Its probly an idler bearing
We have a 2005 Fadal EMC, when getting into the 6K+ RPM range, I can hear what I can only describe as ringing - sort of the ringing you'd get in your ears after a loud concert coming from the spindle. I cannot honestly recall if this has been on-going, but I am only noticing it recently, making me thing it is only recenty it started to occur.
We have 3 months of warranty left - is it time to get a tech over to look at the bearings ? could somthing else be the cause ?
Thanks for any input.
Its probly an idler bearing
It doesn't have idler pulleys.
I think I know what you're talking about. Is it a cyclic sound, or is it constant?
An open mind is a virtue...so long as all the common sense has not leaked out.
Welcome to the issues that high speed operation of a spindle can generate/uncover.
You could have a condition called "cage rattle". At high speeds, the cages of unpreloaded bearings or bearings that are slightly misaligned, albeit acceptably within the allowed specs, start to "rattle".
This occurs due to the cyclic speed up and slow downs that are natually occurring in non-DC motors or on acceptably misalighed bearings. The speed up/slow downs causes the cages to chuckle as the cages and/or balls crash into each other.
This phenomenon is not uncommon in pressed or machined metal cages, it does NOT tend to occur in/with moulded nylon cages. It is also highly cage design dependant. Some cages run on the ball C/L and these can rattle quite a bit. Land rinding cages which may or may not rattle about as readily as they are a bit more stable as they slide along the outer or inner ring.
Over time, however, the cage can rattle to the point that it crack and gets pounded out by the ball hammering. At that point, things get REAL expen$ive.
This is a good example of what happens when guys start to run spindles are high speed day in and day out. Guys think that it is easy to make/run spindles at high speed. That is hardly the case. Worse yet, the DIY crowd thinks that simply installing some magic bearing will make a spindle high speed ready/capable. Again, not hardly.
I'd get the service people in and keep them there until they properly diagnose and/or repair the machine. Don't be surprised if they claim it is "normal" - which it just might be (see above) although, in the long term, it could turn ugly.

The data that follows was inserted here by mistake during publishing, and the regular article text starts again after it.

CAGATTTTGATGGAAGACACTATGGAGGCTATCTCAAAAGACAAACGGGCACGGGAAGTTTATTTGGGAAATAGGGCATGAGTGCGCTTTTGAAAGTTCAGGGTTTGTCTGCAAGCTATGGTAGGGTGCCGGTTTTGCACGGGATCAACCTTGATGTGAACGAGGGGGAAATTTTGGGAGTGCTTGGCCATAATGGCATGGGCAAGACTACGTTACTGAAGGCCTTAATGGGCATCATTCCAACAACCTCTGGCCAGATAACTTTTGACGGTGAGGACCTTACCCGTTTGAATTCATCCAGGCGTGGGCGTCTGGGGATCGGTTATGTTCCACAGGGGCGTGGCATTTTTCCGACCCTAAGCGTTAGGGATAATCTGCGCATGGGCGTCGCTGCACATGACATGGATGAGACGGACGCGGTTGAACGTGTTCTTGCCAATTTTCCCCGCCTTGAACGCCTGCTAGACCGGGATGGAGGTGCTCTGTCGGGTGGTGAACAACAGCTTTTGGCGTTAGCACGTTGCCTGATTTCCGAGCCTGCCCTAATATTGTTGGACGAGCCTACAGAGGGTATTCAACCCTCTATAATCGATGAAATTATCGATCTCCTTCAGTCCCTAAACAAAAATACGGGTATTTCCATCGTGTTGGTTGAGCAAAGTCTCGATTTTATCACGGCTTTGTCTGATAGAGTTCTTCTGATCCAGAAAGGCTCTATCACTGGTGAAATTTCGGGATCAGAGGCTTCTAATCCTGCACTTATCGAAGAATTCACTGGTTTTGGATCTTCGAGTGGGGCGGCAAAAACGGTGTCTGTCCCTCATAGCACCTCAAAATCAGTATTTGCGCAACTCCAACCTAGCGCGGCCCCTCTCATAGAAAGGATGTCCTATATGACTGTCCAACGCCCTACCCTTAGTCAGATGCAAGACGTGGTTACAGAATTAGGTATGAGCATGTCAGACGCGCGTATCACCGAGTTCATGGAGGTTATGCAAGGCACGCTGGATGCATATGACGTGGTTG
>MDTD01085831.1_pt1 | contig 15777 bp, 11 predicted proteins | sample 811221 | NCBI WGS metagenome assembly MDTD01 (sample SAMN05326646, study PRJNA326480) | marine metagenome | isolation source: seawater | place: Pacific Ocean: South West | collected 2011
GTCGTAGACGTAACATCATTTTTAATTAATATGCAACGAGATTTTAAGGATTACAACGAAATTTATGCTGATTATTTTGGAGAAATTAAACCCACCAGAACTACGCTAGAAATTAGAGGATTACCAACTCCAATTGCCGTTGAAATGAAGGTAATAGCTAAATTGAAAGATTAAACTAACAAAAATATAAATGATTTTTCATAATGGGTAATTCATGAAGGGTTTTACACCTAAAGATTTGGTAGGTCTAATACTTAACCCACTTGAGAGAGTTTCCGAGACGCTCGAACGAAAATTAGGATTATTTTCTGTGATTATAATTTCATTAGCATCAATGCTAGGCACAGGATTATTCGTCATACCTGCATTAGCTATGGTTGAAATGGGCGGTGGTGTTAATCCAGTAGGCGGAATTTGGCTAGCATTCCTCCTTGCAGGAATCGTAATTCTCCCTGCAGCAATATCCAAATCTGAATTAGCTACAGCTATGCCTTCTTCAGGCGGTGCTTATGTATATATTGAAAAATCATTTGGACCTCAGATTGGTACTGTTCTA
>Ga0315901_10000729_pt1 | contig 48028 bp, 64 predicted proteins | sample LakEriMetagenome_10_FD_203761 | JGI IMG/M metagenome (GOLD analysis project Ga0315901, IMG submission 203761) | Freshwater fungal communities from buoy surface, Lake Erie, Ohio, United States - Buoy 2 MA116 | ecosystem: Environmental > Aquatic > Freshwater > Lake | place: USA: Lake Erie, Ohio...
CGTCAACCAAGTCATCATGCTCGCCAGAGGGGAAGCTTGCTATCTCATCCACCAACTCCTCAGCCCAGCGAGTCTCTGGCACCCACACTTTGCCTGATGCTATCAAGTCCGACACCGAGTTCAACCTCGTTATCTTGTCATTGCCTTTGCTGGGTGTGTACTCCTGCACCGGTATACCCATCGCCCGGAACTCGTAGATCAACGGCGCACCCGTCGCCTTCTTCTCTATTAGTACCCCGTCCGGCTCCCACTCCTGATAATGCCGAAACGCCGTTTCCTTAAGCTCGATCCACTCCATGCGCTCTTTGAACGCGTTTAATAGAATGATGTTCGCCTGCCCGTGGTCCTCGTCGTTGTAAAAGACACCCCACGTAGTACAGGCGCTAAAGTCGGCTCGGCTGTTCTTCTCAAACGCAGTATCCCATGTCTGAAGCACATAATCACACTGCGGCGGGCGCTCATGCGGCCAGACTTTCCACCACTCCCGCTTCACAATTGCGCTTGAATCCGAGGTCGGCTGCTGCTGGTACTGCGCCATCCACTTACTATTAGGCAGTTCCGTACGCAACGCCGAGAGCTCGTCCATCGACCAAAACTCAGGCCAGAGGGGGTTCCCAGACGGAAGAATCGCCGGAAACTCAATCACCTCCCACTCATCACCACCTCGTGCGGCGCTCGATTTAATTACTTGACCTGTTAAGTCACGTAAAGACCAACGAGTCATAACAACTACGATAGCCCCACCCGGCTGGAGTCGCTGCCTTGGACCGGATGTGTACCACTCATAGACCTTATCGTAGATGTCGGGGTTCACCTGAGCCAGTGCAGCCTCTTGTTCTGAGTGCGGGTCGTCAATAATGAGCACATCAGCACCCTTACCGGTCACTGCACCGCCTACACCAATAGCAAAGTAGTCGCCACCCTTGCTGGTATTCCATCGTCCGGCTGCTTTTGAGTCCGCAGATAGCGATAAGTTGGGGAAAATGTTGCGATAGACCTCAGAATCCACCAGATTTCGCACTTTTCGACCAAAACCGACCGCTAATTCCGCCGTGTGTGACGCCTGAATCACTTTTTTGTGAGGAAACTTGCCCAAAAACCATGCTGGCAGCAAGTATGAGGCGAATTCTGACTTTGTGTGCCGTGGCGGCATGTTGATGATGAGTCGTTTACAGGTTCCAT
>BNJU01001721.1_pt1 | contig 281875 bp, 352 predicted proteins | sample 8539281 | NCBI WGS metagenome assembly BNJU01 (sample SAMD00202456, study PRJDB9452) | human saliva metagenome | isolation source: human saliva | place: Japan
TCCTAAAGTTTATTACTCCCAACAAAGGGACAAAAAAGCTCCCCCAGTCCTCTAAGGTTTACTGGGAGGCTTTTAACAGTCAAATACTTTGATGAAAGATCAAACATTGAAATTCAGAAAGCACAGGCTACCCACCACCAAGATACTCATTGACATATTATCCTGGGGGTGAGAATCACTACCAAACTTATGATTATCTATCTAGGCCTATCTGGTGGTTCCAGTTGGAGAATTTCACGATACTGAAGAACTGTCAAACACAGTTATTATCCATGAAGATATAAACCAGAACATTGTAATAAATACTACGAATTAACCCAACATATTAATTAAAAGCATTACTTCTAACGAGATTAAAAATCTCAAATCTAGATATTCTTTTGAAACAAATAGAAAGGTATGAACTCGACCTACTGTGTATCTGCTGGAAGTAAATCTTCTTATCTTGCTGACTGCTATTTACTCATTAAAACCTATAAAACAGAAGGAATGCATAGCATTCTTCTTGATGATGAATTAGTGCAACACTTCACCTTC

This could be a stretch but it is not unrealistic.
We had a VFD on a bearing noise test spindle. For some reason, no matter what bearing you ran on it, if it had a metal cage, it would sing rhythymically. The technicians were rating any bearing they ran on it as "defective" or "noise sensitive" for this reason.
On a hunch, we took it to speed and then cut off the power and let it coast - dead quiet. Having run into the problem before with some 3 pole cheap PM DC motors (armature cogging) , I then tried some other experiments with cutting off the power at various speeds. Again, at speed, noise, with power cut off, stone quiet.
It turns out that the armatures of AC motors (or any for that matter) do not run at a perfectly constant angular velocity - they literally accelerate and decelerate thru each and ever revolution as the current flow rises and falls in the coil windings. The bearings can't help but "feel" these accelerations/decelerations as they go up and down in speed right along with the minutely instantaneously fluctuating speed of the armature.
Over time, the cages will loosen up and rattle about a bit. Depeding on the wear, grease and/or accel/decel rate of the armature, the noise/rattle can be worse or not. Amazingly, in our experiment, as soon as you cut power, the noise simply quit - the thing was then purely acting as a flywheel and the bearing drag loaded the cages in one direction and that's where they sat until the rotor stopped.
Turn power on, they'd be quite while the thing accelerated, let the rotor stabilize at speed, it would sing away. Vary the speed and so would the noise frequency. If you turned power back on, the noise would come - cut power, quiet.
That sort of ruined that machines viability for noise testing from that point on in my mind but the machine was someone else's sacred cow - as far as I know, they still do "noise testing" with the machine today. Go figure.
Quite possible it is bearing related.
I thought the same in our case, but the dealer kept pushing me to the bottom of their priority list since the machine wasn't down.
I got tired of waiting so I traced our noise problem to the belt. First, the big nut that controls how the belt "rides" on the pulleys needed a SLIGHT adjustment. Secondly, the edge of the belt that rides on the flange of the pulleys needed to be cleaned. Don't laugh, but cleaning the edge of the belt with WD40 completely licked the problem.
Hasn't made a funny noise since.
If you need me to explain in more detail, give me a call...I'll PM my numbers.